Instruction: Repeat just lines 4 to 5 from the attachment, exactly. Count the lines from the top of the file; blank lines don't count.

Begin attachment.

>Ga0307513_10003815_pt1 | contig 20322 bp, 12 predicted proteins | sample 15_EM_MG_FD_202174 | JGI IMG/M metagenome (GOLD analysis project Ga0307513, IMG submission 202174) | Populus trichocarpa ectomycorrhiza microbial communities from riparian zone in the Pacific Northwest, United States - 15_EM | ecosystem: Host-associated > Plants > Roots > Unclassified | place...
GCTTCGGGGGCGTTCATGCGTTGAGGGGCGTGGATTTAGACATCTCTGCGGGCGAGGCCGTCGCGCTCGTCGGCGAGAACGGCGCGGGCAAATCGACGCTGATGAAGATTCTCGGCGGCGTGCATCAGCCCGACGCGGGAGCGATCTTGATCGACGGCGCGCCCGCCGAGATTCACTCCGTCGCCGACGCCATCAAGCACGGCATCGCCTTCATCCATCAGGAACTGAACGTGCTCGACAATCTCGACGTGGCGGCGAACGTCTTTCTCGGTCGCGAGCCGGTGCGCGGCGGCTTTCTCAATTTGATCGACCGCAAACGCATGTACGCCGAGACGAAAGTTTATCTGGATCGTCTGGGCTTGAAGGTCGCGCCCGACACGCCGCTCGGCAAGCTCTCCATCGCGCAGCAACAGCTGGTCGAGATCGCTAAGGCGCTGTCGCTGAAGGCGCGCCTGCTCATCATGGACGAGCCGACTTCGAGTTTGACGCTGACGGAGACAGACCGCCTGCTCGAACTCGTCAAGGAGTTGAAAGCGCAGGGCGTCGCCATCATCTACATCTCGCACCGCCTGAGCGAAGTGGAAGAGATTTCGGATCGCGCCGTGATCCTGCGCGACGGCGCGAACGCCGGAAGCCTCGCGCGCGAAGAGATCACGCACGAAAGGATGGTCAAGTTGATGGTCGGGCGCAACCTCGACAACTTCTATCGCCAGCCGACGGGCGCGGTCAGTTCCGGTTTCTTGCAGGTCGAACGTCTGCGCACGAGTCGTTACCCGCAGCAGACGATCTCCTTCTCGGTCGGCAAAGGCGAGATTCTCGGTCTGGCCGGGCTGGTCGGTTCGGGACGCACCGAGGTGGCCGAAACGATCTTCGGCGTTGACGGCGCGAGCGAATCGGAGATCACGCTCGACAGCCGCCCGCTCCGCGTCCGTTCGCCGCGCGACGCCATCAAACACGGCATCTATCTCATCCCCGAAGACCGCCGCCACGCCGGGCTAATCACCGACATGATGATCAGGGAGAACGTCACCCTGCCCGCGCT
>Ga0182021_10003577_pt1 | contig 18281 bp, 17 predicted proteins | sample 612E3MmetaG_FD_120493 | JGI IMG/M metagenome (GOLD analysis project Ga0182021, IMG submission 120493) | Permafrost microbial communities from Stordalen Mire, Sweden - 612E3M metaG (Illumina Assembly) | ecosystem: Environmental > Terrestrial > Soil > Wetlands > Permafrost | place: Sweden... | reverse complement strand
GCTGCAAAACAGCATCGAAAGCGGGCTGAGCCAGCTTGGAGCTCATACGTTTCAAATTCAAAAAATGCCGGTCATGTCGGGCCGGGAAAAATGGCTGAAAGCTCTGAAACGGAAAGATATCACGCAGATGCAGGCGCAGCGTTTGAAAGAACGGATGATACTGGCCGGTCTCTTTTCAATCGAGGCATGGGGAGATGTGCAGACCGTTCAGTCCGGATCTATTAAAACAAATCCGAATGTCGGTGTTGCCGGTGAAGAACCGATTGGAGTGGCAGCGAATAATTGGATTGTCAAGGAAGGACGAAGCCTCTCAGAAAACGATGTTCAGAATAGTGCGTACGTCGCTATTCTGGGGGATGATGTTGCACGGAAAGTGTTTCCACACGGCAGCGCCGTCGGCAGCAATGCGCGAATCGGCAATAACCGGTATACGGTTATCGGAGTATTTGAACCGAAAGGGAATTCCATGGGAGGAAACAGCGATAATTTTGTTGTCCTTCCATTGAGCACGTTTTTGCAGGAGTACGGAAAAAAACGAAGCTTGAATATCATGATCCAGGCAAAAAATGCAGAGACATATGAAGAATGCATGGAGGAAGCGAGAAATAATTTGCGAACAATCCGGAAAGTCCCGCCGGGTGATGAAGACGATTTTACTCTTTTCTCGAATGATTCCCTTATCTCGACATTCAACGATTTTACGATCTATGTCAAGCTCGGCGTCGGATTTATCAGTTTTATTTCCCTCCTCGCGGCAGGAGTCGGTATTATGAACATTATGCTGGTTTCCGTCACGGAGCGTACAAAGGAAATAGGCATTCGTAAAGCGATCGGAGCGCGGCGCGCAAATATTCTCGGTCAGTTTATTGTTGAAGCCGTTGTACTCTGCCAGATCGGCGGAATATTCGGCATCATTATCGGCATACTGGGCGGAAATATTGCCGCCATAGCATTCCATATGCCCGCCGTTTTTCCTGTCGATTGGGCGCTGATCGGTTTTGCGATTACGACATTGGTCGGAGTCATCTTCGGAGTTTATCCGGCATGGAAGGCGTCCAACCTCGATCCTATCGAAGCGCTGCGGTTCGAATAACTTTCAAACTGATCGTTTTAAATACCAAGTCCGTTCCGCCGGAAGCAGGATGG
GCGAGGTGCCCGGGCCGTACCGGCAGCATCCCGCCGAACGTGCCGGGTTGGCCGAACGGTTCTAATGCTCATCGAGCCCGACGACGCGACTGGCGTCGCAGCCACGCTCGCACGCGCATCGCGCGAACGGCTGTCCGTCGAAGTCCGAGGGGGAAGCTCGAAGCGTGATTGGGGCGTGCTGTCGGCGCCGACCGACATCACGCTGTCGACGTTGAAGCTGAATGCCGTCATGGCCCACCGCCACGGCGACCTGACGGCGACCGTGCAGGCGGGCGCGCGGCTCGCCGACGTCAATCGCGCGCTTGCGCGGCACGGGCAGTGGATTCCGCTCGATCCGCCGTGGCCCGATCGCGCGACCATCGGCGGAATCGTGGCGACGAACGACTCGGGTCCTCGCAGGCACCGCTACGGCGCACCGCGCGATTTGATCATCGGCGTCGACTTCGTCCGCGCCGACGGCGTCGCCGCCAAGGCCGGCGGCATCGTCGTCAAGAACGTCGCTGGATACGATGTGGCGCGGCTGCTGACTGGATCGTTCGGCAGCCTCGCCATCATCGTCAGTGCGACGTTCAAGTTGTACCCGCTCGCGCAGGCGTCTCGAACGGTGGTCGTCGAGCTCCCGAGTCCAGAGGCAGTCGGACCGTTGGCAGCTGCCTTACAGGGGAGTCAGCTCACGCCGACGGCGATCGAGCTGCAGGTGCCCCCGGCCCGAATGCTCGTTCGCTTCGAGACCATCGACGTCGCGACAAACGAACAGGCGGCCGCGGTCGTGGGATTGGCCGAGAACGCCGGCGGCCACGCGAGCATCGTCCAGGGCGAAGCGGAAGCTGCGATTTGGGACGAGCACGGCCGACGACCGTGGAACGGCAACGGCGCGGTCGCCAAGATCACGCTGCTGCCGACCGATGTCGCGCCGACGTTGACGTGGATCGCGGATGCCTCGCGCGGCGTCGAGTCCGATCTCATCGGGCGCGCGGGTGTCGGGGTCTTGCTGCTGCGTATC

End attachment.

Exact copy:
GCTGCAAAACAGCATCGAAAGCGGGCTGAGCCAGCTTGGAGCTCATACGTTTCAAATTCAAAAAATGCCGGTCATGTCGGGCCGGGAAAAATGGCTGAAAGCTCTGAAACGGAAAGATATCACGCAGATGCAGGCGCAGCGTTTGAAAGAACGGATGATACTGGCCGGTCTCTTTTCAATCGAGGCATGGGGAGATGTGCAGACCGTTCAGTCCGGATCTATTAAAACAAATCCGAATGTCGGTGTTGCCGGTGAAGAACCGATTGGAGTGGCAGCGAATAATTGGATTGTCAAGGAAGGACGAAGCCTCTCAGAAAACGATGTTCAGAATAGTGCGTACGTCGCTATTCTGGGGGATGATGTTGCACGGAAAGTGTTTCCACACGGCAGCGCCGTCGGCAGCAATGCGCGAATCGGCAATAACCGGTATACGGTTATCGGAGTATTTGAACCGAAAGGGAATTCCATGGGAGGAAACAGCGATAATTTTGTTGTCCTTCCATTGAGCACGTTTTTGCAGGAGTACGGAAAAAAACGAAGCTTGAATATCATGATCCAGGCAAAAAATGCAGAGACATATGAAGAATGCATGGAGGAAGCGAGAAATAATTTGCGAACAATCCGGAAAGTCCCGCCGGGTGATGAAGACGATTTTACTCTTTTCTCGAATGATTCCCTTATCTCGACATTCAACGATTTTACGATCTATGTCAAGCTCGGCGTCGGATTTATCAGTTTTATTTCCCTCCTCGCGGCAGGAGTCGGTATTATGAACATTATGCTGGTTTCCGTCACGGAGCGTACAAAGGAAATAGGCATTCGTAAAGCGATCGGAGCGCGGCGCGCAAATATTCTCGGTCAGTTTATTGTTGAAGCCGTTGTACTCTGCCAGATCGGCGGAATATTCGGCATCATTATCGGCATACTGGGCGGAAATATTGCCGCCATAGCATTCCATATGCCCGCCGTTTTTCCTGTCGATTGGGCGCTGATCGGTTTTGCGATTACGACATTGGTCGGAGTCATCTTCGGAGTTTATCCGGCATGGAAGGCGTCCAACCTCGATCCTATCGAAGCGCTGCGGTTCGAATAACTTTCAAACTGATCGTTTTAAATACCAAGTCCGTTCCGCCGGAAGCAGGATGG
GCGAGGTGCCCGGGCCGTACCGGCAGCATCCCGCCGAACGTGCCGGGTTGGCCGAACGGTTCTAATGCTCATCGAGCCCGACGACGCGACTGGCGTCGCAGCCACGCTCGCACGCGCATCGCGCGAACGGCTGTCCGTCGAAGTCCGAGGGGGAAGCTCGAAGCGTGATTGGGGCGTGCTGTCGGCGCCGACCGACATCACGCTGTCGACGTTGAAGCTGAATGCCGTCATGGCCCACCGCCACGGCGACCTGACGGCGACCGTGCAGGCGGGCGCGCGGCTCGCCGACGTCAATCGCGCGCTTGCGCGGCACGGGCAGTGGATTCCGCTCGATCCGCCGTGGCCCGATCGCGCGACCATCGGCGGAATCGTGGCGACGAACGACTCGGGTCCTCGCAGGCACCGCTACGGCGCACCGCGCGATTTGATCATCGGCGTCGACTTCGTCCGCGCCGACGGCGTCGCCGCCAAGGCCGGCGGCATCGTCGTCAAGAACGTCGCTGGATACGATGTGGCGCGGCTGCTGACTGGATCGTTCGGCAGCCTCGCCATCATCGTCAGTGCGACGTTCAAGTTGTACCCGCTCGCGCAGGCGTCTCGAACGGTGGTCGTCGAGCTCCCGAGTCCAGAGGCAGTCGGACCGTTGGCAGCTGCCTTACAGGGGAGTCAGCTCACGCCGACGGCGATCGAGCTGCAGGTGCCCCCGGCCCGAATGCTCGTTCGCTTCGAGACCATCGACGTCGCGACAAACGAACAGGCGGCCGCGGTCGTGGGATTGGCCGAGAACGCCGGCGGCCACGCGAGCATCGTCCAGGGCGAAGCGGAAGCTGCGATTTGGGACGAGCACGGCCGACGACCGTGGAACGGCAACGGCGCGGTCGCCAAGATCACGCTGCTGCCGACCGATGTCGCGCCGACGTTGACGTGGATCGCGGATGCCTCGCGCGGCGTCGAGTCCGATCTCATCGGGCGCGCGGGTGTCGGGGTCTTGCTGCTGCGTATC